Pirates of the Caribbean: The Curse of the Black Pearl

Pirates of the Caribbean: The Curse of the Black Pearl ★★

Review In A Nutshell:

The Pirates of the Caribbean, a film that turned into a franchise, and introducing Johnny Depp at his most flamboyant role. One cannot help but admire the impact and influence the franchise has had on its audience, becoming the commercial powerhouse that opened avenues for Disney, not only cinematically, but also in their theme park and merchandise. Back then, I never understood the appeal, but I never felt coldly distant towards it either. I distinctly remember finding pleasure in the film’s chaos, where ship battles and sword fights build thrilling and eye-opening tension. Revisiting the film now, over a decade since its release, its effect on me has dampened further, an experience that only brings pleasure in its visual detail and climactic showdown.

The film sets up a plot that is digestible and simple to follow; sleazy pirate Jack Sparrow and heroic blacksmith Will Turner are on a journey together to retrieve the cursed ship, the Black Pearl, by stopping its commander, Barbossa. Barbossa also has a woman held hostage as she holds the key in breaking their curse, an objective that mainly concerns Will as Jack himself is more concerned with the ship’s ownership. If the film decided to follow with this basic storyline, then my feelings for this film would most likely have been positive, a simple popcorn flick that allows escapism for its viewers; but the film decides to let itself be complicated, by piling on far too much personal details on its characters that forces the film to take multiple turns that extends the film’s running time far too much. This film runs for about 2 hours and 20 minutes, a trek that doesn’t deliver enough goods to justify.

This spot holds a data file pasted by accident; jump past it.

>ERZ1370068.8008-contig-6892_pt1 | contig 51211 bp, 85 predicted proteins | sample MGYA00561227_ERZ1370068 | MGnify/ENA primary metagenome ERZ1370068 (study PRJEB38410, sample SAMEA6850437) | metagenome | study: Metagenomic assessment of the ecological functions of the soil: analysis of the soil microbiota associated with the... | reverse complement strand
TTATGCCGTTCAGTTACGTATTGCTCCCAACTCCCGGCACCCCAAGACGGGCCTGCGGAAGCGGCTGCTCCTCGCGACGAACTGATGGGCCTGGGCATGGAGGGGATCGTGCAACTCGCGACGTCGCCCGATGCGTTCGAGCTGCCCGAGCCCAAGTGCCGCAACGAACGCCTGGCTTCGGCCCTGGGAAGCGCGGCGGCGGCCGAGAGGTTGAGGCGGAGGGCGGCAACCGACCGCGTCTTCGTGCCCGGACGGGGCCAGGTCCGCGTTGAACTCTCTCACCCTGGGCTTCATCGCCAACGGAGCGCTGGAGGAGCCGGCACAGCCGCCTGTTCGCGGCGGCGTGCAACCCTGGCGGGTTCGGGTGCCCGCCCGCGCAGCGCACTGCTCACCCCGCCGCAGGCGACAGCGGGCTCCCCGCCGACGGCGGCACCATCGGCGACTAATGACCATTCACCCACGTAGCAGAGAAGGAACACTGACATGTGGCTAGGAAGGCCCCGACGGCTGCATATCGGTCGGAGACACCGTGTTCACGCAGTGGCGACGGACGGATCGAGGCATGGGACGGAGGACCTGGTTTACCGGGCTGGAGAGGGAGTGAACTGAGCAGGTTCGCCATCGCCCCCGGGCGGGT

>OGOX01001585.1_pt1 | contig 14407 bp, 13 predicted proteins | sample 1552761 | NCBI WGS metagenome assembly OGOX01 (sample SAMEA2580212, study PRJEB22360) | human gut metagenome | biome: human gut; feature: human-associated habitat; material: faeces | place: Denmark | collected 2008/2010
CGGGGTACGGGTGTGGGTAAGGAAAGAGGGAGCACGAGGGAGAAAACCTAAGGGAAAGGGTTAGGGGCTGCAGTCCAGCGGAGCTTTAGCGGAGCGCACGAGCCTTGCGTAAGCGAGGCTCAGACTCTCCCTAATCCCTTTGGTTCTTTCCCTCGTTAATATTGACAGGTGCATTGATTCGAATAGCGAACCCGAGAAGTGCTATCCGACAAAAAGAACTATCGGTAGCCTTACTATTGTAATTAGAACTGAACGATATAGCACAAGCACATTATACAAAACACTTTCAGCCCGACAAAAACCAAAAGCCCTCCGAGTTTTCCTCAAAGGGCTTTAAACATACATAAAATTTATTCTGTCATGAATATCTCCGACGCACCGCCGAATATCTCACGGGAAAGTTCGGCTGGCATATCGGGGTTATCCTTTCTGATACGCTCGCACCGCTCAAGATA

I understand that this film is attempting to provide texture in their characters in order to prevent them from being too superficially driven, but its dramatic elements never reaches to a point of being compelling; it never draws me into their deeply seeded issues and instead left me distant only to appreciate the gorgeous scenery. The film’s introductory segment feels over bloated, with the film’s driving complication coming in around 30 minutes into the film; it also does not help that the film’s dialogue lack any sense of weight for its characters, serving only to provide exposition and the occasional comedic line. Oh, and the film’s comedy doesn’t always hit the mark, with subtle and unexpected reactions bringing out a chuckle or two, while the rest of it comes off as too forced and unnecessary.